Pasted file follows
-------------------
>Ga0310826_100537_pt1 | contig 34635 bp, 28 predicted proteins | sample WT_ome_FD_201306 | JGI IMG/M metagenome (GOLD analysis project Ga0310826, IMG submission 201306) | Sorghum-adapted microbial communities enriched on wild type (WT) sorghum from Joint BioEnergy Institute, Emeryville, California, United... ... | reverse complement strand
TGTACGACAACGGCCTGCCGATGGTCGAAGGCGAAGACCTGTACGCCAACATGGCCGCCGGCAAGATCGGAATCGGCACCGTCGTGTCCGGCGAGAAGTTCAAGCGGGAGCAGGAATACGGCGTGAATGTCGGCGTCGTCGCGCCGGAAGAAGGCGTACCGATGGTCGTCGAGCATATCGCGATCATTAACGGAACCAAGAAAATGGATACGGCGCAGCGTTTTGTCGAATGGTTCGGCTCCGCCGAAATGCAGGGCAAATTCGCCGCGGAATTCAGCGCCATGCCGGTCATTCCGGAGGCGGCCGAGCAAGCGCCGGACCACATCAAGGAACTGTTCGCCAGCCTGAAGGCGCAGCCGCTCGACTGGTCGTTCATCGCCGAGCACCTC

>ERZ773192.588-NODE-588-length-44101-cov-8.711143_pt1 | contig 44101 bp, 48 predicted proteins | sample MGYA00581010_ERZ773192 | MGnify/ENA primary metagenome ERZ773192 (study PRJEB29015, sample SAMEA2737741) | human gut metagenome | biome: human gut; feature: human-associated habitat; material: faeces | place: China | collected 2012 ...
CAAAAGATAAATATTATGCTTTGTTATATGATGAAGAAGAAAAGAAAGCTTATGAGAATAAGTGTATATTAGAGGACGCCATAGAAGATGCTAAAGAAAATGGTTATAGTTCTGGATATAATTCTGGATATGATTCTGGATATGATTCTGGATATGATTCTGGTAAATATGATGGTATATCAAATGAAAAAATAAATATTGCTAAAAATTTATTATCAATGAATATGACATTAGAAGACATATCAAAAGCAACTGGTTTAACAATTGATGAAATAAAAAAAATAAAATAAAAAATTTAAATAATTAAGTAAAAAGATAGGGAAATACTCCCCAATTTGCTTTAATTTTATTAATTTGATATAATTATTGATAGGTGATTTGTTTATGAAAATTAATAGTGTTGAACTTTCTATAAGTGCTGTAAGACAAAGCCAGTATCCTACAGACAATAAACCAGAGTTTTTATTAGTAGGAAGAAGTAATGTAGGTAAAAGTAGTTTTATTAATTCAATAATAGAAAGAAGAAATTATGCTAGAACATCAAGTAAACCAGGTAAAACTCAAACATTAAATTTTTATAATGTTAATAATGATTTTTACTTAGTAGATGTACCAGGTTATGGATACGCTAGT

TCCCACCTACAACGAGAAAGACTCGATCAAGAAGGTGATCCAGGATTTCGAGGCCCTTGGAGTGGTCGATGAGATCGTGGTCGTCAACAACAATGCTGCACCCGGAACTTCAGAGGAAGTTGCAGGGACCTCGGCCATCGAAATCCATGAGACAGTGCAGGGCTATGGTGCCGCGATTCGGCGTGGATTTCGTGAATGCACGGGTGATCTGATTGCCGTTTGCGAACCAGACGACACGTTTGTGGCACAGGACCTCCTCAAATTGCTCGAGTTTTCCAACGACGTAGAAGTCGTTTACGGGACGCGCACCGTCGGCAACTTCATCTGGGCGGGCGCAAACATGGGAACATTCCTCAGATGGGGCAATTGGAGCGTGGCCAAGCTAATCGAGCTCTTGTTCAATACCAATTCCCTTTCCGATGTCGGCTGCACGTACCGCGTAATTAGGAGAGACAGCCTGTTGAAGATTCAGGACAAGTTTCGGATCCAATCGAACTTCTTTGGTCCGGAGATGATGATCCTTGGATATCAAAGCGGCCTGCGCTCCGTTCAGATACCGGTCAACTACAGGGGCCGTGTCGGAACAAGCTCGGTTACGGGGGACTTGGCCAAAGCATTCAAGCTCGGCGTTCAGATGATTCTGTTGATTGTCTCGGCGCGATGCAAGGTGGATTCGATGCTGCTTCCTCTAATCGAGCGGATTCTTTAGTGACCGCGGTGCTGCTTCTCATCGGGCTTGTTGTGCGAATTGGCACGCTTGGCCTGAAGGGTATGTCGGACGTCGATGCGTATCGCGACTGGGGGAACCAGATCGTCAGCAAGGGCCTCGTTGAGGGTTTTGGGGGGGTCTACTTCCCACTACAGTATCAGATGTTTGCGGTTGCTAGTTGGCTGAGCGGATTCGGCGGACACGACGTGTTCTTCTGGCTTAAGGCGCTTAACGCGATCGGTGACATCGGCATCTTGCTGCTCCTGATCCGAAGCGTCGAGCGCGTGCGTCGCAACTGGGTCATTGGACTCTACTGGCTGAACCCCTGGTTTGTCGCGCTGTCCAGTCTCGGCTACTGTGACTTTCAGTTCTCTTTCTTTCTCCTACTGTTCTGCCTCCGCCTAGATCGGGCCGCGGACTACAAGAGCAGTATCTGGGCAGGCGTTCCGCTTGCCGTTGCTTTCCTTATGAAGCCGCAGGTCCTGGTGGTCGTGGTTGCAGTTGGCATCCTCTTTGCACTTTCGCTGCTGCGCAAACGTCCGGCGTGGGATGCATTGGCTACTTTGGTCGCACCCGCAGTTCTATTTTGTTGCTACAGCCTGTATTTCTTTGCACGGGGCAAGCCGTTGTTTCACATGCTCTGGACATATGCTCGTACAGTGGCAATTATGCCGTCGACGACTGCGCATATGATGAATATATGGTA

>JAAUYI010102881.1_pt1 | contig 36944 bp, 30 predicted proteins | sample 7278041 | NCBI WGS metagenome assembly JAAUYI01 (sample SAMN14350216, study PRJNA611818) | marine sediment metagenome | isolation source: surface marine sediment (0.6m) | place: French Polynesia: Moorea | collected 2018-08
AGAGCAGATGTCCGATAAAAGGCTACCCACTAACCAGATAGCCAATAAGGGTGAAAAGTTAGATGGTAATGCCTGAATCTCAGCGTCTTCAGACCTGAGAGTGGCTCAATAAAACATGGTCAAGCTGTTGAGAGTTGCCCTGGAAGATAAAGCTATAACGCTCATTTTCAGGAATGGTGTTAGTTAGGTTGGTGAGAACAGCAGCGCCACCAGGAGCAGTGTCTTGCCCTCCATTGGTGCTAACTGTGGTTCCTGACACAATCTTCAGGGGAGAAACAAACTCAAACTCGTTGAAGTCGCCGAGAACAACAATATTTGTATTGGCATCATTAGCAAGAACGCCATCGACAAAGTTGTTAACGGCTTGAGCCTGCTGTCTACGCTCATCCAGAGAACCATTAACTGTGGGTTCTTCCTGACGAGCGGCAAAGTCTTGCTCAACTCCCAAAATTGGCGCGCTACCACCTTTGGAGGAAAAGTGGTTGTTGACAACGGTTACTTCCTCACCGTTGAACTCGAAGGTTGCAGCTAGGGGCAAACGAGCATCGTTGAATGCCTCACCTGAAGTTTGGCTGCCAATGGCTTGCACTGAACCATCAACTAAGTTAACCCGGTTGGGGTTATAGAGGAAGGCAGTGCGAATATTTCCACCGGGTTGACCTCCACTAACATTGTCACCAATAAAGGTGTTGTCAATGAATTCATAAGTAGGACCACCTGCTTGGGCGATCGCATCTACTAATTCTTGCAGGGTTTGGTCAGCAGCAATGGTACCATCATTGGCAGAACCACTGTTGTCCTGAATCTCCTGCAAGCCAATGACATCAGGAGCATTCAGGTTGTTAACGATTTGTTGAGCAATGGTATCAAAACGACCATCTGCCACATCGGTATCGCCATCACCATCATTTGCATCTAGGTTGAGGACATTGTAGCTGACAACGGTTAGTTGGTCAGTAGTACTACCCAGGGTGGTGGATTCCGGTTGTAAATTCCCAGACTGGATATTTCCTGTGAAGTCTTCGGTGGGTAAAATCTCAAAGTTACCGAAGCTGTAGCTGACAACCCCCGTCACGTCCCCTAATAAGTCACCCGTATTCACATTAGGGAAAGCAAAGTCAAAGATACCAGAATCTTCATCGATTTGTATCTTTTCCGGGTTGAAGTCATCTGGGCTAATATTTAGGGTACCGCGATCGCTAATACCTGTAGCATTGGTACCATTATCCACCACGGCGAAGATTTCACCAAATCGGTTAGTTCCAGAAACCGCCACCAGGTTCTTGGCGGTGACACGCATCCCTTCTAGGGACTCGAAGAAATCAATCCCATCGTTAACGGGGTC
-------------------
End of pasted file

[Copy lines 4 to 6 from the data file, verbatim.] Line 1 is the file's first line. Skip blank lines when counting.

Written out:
CAAAAGATAAATATTATGCTTTGTTATATGATGAAGAAGAAAAGAAAGCTTATGAGAATAAGTGTATATTAGAGGACGCCATAGAAGATGCTAAAGAAAATGGTTATAGTTCTGGATATAATTCTGGATATGATTCTGGATATGATTCTGGATATGATTCTGGTAAATATGATGGTATATCAAATGAAAAAATAAATATTGCTAAAAATTTATTATCAATGAATATGACATTAGAAGACATATCAAAAGCAACTGGTTTAACAATTGATGAAATAAAAAAAATAAAATAAAAAATTTAAATAATTAAGTAAAAAGATAGGGAAATACTCCCCAATTTGCTTTAATTTTATTAATTTGATATAATTATTGATAGGTGATTTGTTTATGAAAATTAATAGTGTTGAACTTTCTATAAGTGCTGTAAGACAAAGCCAGTATCCTACAGACAATAAACCAGAGTTTTTATTAGTAGGAAGAAGTAATGTAGGTAAAAGTAGTTTTATTAATTCAATAATAGAAAGAAGAAATTATGCTAGAACATCAAGTAAACCAGGTAAAACTCAAACATTAAATTTTTATAATGTTAATAATGATTTTTACTTAGTAGATGTACCAGGTTATGGATACGCTAGT

TCCCACCTACAACGAGAAAGACTCGATCAAGAAGGTGATCCAGGATTTCGAGGCCCTTGGAGTGGTCGATGAGATCGTGGTCGTCAACAACAATGCTGCACCCGGAACTTCAGAGGAAGTTGCAGGGACCTCGGCCATCGAAATCCATGAGACAGTGCAGGGCTATGGTGCCGCGATTCGGCGTGGATTTCGTGAATGCACGGGTGATCTGATTGCCGTTTGCGAACCAGACGACACGTTTGTGGCACAGGACCTCCTCAAATTGCTCGAGTTTTCCAACGACGTAGAAGTCGTTTACGGGACGCGCACCGTCGGCAACTTCATCTGGGCGGGCGCAAACATGGGAACATTCCTCAGATGGGGCAATTGGAGCGTGGCCAAGCTAATCGAGCTCTTGTTCAATACCAATTCCCTTTCCGATGTCGGCTGCACGTACCGCGTAATTAGGAGAGACAGCCTGTTGAAGATTCAGGACAAGTTTCGGATCCAATCGAACTTCTTTGGTCCGGAGATGATGATCCTTGGATATCAAAGCGGCCTGCGCTCCGTTCAGATACCGGTCAACTACAGGGGCCGTGTCGGAACAAGCTCGGTTACGGGGGACTTGGCCAAAGCATTCAAGCTCGGCGTTCAGATGATTCTGTTGATTGTCTCGGCGCGATGCAAGGTGGATTCGATGCTGCTTCCTCTAATCGAGCGGATTCTTTAGTGACCGCGGTGCTGCTTCTCATCGGGCTTGTTGTGCGAATTGGCACGCTTGGCCTGAAGGGTATGTCGGACGTCGATGCGTATCGCGACTGGGGGAACCAGATCGTCAGCAAGGGCCTCGTTGAGGGTTTTGGGGGGGTCTACTTCCCACTACAGTATCAGATGTTTGCGGTTGCTAGTTGGCTGAGCGGATTCGGCGGACACGACGTGTTCTTCTGGCTTAAGGCGCTTAACGCGATCGGTGACATCGGCATCTTGCTGCTCCTGATCCGAAGCGTCGAGCGCGTGCGTCGCAACTGGGTCATTGGACTCTACTGGCTGAACCCCTGGTTTGTCGCGCTGTCCAGTCTCGGCTACTGTGACTTTCAGTTCTCTTTCTTTCTCCTACTGTTCTGCCTCCGCCTAGATCGGGCCGCGGACTACAAGAGCAGTATCTGGGCAGGCGTTCCGCTTGCCGTTGCTTTCCTTATGAAGCCGCAGGTCCTGGTGGTCGTGGTTGCAGTTGGCATCCTCTTTGCACTTTCGCTGCTGCGCAAACGTCCGGCGTGGGATGCATTGGCTACTTTGGTCGCACCCGCAGTTCTATTTTGTTGCTACAGCCTGTATTTCTTTGCACGGGGCAAGCCGTTGTTTCACATGCTCTGGACATATGCTCGTACAGTGGCAATTATGCCGTCGACGACTGCGCATATGATGAATATATGGTA

>JAAUYI010102881.1_pt1 | contig 36944 bp, 30 predicted proteins | sample 7278041 | NCBI WGS metagenome assembly JAAUYI01 (sample SAMN14350216, study PRJNA611818) | marine sediment metagenome | isolation source: surface marine sediment (0.6m) | place: French Polynesia: Moorea | collected 2018-08